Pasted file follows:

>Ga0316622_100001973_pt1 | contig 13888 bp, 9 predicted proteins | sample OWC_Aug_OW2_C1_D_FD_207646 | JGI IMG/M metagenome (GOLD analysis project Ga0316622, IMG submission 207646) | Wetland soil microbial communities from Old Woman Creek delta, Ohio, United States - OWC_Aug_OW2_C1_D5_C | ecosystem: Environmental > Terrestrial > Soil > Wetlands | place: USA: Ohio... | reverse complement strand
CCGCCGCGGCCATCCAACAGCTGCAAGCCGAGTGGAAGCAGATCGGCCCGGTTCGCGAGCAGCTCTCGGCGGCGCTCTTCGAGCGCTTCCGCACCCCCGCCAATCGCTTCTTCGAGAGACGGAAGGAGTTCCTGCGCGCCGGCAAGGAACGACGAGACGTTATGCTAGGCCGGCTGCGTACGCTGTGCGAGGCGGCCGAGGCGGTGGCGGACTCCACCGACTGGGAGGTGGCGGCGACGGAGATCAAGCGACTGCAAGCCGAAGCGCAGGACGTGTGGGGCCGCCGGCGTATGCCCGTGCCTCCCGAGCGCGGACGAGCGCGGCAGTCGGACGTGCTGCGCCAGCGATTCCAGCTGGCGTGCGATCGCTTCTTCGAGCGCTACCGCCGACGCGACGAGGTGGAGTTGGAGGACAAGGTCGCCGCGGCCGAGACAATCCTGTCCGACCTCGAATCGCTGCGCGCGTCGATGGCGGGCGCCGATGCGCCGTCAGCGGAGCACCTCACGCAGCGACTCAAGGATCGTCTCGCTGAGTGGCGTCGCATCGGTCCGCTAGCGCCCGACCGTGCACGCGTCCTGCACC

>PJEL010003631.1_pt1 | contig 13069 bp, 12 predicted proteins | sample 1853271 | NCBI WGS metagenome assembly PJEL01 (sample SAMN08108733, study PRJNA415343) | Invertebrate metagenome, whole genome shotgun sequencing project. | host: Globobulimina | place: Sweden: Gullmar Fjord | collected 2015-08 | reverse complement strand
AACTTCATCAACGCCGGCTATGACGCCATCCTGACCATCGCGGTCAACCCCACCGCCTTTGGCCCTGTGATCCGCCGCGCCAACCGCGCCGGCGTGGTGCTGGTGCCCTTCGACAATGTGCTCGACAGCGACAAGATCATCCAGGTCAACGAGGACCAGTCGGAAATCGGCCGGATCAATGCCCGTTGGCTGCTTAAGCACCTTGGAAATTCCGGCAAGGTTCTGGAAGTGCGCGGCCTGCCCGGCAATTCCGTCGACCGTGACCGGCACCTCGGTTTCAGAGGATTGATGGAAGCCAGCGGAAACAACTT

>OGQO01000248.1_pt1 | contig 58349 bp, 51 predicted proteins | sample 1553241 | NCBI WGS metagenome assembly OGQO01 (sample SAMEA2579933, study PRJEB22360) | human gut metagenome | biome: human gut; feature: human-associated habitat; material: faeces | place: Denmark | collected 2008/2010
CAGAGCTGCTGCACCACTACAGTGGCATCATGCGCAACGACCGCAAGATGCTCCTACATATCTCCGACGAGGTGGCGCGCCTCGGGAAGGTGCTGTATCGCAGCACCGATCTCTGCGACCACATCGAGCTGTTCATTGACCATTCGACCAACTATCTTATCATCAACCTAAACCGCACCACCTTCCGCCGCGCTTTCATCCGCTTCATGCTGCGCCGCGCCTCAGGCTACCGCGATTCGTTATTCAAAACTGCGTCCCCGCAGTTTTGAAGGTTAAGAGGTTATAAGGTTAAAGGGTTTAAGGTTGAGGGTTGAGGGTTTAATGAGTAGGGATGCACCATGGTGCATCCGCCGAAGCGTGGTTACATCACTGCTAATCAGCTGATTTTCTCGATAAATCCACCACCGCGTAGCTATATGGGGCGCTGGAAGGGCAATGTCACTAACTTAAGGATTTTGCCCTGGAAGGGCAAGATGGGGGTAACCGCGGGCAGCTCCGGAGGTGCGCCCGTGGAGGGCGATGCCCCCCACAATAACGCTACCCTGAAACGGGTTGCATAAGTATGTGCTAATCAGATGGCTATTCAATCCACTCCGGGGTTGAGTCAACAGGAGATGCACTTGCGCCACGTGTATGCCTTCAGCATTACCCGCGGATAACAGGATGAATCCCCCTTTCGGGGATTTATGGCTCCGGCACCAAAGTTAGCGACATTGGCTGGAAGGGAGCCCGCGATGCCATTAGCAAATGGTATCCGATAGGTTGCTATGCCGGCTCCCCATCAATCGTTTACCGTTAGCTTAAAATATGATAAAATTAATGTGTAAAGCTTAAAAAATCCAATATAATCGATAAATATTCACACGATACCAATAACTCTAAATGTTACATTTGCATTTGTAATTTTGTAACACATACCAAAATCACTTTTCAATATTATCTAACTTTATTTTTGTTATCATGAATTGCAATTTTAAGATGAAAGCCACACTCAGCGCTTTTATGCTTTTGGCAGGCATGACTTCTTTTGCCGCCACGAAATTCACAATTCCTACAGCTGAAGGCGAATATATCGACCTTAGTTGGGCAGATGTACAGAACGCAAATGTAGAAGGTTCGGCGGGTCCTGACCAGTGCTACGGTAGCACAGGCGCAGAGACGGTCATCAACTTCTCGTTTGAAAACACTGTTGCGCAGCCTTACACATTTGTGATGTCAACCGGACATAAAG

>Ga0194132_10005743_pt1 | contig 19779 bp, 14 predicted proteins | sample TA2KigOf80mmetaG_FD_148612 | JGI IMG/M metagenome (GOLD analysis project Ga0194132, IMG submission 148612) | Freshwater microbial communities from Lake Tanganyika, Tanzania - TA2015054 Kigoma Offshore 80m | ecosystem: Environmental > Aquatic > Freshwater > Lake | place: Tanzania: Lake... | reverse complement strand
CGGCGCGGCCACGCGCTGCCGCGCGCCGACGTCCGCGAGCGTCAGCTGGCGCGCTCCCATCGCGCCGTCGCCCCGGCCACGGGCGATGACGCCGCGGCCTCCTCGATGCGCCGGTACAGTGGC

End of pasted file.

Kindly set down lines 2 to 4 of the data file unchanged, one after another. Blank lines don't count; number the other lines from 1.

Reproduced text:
CCGCCGCGGCCATCCAACAGCTGCAAGCCGAGTGGAAGCAGATCGGCCCGGTTCGCGAGCAGCTCTCGGCGGCGCTCTTCGAGCGCTTCCGCACCCCCGCCAATCGCTTCTTCGAGAGACGGAAGGAGTTCCTGCGCGCCGGCAAGGAACGACGAGACGTTATGCTAGGCCGGCTGCGTACGCTGTGCGAGGCGGCCGAGGCGGTGGCGGACTCCACCGACTGGGAGGTGGCGGCGACGGAGATCAAGCGACTGCAAGCCGAAGCGCAGGACGTGTGGGGCCGCCGGCGTATGCCCGTGCCTCCCGAGCGCGGACGAGCGCGGCAGTCGGACGTGCTGCGCCAGCGATTCCAGCTGGCGTGCGATCGCTTCTTCGAGCGCTACCGCCGACGCGACGAGGTGGAGTTGGAGGACAAGGTCGCCGCGGCCGAGACAATCCTGTCCGACCTCGAATCGCTGCGCGCGTCGATGGCGGGCGCCGATGCGCCGTCAGCGGAGCACCTCACGCAGCGACTCAAGGATCGTCTCGCTGAGTGGCGTCGCATCGGTCCGCTAGCGCCCGACCGTGCACGCGTCCTGCACC

>PJEL010003631.1_pt1 | contig 13069 bp, 12 predicted proteins | sample 1853271 | NCBI WGS metagenome assembly PJEL01 (sample SAMN08108733, study PRJNA415343) | Invertebrate metagenome, whole genome shotgun sequencing project. | host: Globobulimina | place: Sweden: Gullmar Fjord | collected 2015-08 | reverse complement strand
AACTTCATCAACGCCGGCTATGACGCCATCCTGACCATCGCGGTCAACCCCACCGCCTTTGGCCCTGTGATCCGCCGCGCCAACCGCGCCGGCGTGGTGCTGGTGCCCTTCGACAATGTGCTCGACAGCGACAAGATCATCCAGGTCAACGAGGACCAGTCGGAAATCGGCCGGATCAATGCCCGTTGGCTGCTTAAGCACCTTGGAAATTCCGGCAAGGTTCTGGAAGTGCGCGGCCTGCCCGGCAATTCCGTCGACCGTGACCGGCACCTCGGTTTCAGAGGATTGATGGAAGCCAGCGGAAACAACTT